You can offer an even better incentive, however. Make clustering the subdivision by right option (with an exemption for small parcels that were in existence on the date the ordinance is adotped) and send anyone who wants to do a conventional subdivision through the PUD process.

    Also, a legal hazard. You can NOT, under any circumstances, delegate local decision-making authority to neighbors. That was decided in 1928, in the second zoning case the US Supreme Court heard. It violates the equal protection clause of the Constitution.

  10. #10
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    We just did this in my town

    We just rewrote our subdivision regulations in their entirety. Cluster/conservation subdivision is now the only choice in our town. But developers can use more of the buildable land if they buy development rights on land in an area that is high priority for preservation in another part of town.

    OUr regs on the Town of Woodstock (CT) website--I'm tooo new to be allowed to post the url but it is town of woodstock dot com. Click on town offices then regulations then subdivision regulations.

    We found the model regs in Randall Arendt's books very useful as a guide.

  11. #11
    Cyburbian
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    Quote Originally posted by Lee Nellis
    Make clustering the subdivision by right option (with an exemption for small parcels that were in existence on the date the ordinance is adotped) and send anyone who wants to do a conventional subdivision through the PUD process.
    This is a perfect solution, and some of the links above led me to examples of it. I think some education is in order in our town, since the public apparently doesn't support clustering. But I think that could change, as it would be one way to achieve a lot of the things the public DOES want. Thanks, Lee. And thank you farprof and everyone else.

    Quote Originally posted by Lee Nellis
    You can NOT, under any circumstances, delegate local decision-making authority to neighbors.
    Oops, duh. Will try to think of a better way. Thanks again.

  12. #12

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    People out West have odd ideas about "clustering." I learned not to use that word until people had already understood and agreed on the concept. It seems to be more acceptable as "open space development."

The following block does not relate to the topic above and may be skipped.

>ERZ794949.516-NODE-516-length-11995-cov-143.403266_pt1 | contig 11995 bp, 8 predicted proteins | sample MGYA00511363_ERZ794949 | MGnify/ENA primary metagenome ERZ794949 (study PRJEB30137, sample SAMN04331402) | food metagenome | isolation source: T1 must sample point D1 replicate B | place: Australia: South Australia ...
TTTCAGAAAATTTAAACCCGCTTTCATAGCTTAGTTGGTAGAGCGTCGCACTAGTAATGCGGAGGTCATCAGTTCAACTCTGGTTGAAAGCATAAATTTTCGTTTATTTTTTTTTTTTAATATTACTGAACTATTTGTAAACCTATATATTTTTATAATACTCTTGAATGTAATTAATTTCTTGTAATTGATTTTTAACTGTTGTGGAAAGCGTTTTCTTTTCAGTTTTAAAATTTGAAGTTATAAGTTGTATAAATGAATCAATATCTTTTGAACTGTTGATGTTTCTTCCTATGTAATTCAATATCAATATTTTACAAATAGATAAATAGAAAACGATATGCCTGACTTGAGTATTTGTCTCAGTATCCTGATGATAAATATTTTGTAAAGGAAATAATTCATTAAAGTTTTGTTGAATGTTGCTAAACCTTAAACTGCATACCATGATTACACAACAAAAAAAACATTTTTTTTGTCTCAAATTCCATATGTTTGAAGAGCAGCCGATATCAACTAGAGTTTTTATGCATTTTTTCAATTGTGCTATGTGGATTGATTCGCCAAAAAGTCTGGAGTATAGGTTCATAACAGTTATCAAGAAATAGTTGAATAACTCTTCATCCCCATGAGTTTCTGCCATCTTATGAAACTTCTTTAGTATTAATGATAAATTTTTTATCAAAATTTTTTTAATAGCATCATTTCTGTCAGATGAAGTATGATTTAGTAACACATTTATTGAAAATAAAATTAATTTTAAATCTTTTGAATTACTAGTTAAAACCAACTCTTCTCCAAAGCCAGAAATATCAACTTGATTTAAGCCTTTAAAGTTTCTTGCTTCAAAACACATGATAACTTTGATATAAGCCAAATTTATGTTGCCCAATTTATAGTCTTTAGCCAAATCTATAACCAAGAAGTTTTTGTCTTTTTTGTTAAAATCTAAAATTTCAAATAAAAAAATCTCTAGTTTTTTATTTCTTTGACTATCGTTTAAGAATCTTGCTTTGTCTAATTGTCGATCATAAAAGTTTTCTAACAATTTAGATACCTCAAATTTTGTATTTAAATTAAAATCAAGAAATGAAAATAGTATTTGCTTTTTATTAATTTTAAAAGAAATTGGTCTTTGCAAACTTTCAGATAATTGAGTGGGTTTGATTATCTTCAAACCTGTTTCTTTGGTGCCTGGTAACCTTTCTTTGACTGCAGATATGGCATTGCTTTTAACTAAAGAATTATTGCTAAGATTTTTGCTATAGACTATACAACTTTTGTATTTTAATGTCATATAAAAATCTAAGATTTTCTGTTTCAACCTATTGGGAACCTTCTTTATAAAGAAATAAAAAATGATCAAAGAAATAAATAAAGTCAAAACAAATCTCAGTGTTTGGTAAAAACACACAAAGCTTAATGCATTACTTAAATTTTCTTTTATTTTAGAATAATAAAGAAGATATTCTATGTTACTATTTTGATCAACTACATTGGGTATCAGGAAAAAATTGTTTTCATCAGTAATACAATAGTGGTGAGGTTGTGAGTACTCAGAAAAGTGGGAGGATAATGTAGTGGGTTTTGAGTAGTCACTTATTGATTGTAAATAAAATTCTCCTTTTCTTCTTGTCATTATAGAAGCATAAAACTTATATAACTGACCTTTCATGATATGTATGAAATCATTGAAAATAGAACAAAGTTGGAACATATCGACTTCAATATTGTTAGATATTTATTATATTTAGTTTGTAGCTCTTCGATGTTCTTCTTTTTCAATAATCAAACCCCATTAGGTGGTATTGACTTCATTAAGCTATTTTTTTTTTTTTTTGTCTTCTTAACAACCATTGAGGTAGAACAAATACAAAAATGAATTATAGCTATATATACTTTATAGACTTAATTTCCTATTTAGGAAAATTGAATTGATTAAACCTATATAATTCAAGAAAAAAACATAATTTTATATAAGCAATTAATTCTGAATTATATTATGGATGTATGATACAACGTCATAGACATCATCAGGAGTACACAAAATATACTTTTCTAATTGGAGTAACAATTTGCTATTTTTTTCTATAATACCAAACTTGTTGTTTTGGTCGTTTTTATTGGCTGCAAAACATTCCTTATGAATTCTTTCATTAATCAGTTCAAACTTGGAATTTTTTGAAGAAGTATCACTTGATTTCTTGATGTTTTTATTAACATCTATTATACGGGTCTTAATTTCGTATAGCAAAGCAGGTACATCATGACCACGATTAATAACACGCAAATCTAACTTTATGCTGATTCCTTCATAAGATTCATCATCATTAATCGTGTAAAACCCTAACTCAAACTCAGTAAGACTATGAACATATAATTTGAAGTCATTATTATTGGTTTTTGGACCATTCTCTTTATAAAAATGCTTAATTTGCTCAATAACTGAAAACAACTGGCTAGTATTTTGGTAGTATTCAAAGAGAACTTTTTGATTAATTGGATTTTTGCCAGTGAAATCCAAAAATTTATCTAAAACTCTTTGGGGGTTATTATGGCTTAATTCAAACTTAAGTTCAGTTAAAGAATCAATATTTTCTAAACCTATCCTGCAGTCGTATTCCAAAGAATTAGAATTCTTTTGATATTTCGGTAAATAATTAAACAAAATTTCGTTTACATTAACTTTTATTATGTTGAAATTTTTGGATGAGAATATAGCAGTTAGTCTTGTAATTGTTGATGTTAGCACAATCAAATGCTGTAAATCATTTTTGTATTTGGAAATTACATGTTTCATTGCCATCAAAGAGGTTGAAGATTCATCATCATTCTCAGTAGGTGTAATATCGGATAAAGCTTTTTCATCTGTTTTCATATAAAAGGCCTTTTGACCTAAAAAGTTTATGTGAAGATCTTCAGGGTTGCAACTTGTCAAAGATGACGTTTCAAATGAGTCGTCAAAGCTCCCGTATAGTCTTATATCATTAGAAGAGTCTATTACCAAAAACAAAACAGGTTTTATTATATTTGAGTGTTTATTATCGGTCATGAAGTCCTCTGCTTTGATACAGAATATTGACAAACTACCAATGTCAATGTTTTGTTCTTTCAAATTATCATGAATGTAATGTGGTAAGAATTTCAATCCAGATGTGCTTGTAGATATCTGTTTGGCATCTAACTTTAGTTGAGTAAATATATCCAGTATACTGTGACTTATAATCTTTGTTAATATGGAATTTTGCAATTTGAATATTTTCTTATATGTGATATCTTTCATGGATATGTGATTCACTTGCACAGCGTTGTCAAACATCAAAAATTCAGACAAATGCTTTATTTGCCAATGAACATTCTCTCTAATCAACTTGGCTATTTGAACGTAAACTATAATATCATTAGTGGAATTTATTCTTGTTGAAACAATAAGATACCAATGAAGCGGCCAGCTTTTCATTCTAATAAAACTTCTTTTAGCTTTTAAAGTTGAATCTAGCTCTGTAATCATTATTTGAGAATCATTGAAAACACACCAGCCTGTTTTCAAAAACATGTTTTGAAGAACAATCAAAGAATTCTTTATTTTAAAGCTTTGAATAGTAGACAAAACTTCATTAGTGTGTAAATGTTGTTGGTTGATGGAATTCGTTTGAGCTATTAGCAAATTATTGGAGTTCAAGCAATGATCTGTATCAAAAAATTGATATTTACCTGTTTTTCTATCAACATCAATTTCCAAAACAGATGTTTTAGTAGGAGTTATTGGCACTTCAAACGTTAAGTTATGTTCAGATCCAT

13. #13
    Cyburbian
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    Quote Originally posted by Lee Nellis
    People out West have odd ideas about "clustering." I learned not to use that word until people had already understood and agreed on the concept. It seems to be more acceptable as "open space development."

    That makes me laugh, because I thought I was being so smart to avoid using the term "conservation development"... Thanks for the tip.

  14. #14
    Cyburbian
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    Quote Originally posted by Lee Nellis
    You can offer an even better incentive, however. Make clustering the subdivision by right option (with an exemption for small parcels that were in existence on the date the ordinance is adotped) and send anyone who wants to do a conventional subdivision through the PUD process.
    Not getting much enthusiasm over that idea (though I like it), but what do you think about having one-acre density cluster subdivision as an option in a zone where you can grid-subdivide into 2.5 acre lots by right?

  15. #15

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    Well, if you have 40 acres, this means you get 16 lots. So, instead of dividing up the entire 40, you would ideally build on only 16 acres, leaving 24 open. Given the need for a road, it probably means you would build on 20, leave 20 open. If the 20 is valuable open space (riparian, scenic, habitat) it is a reasonable trade. If you are trying to protect ag land, it probably isn't.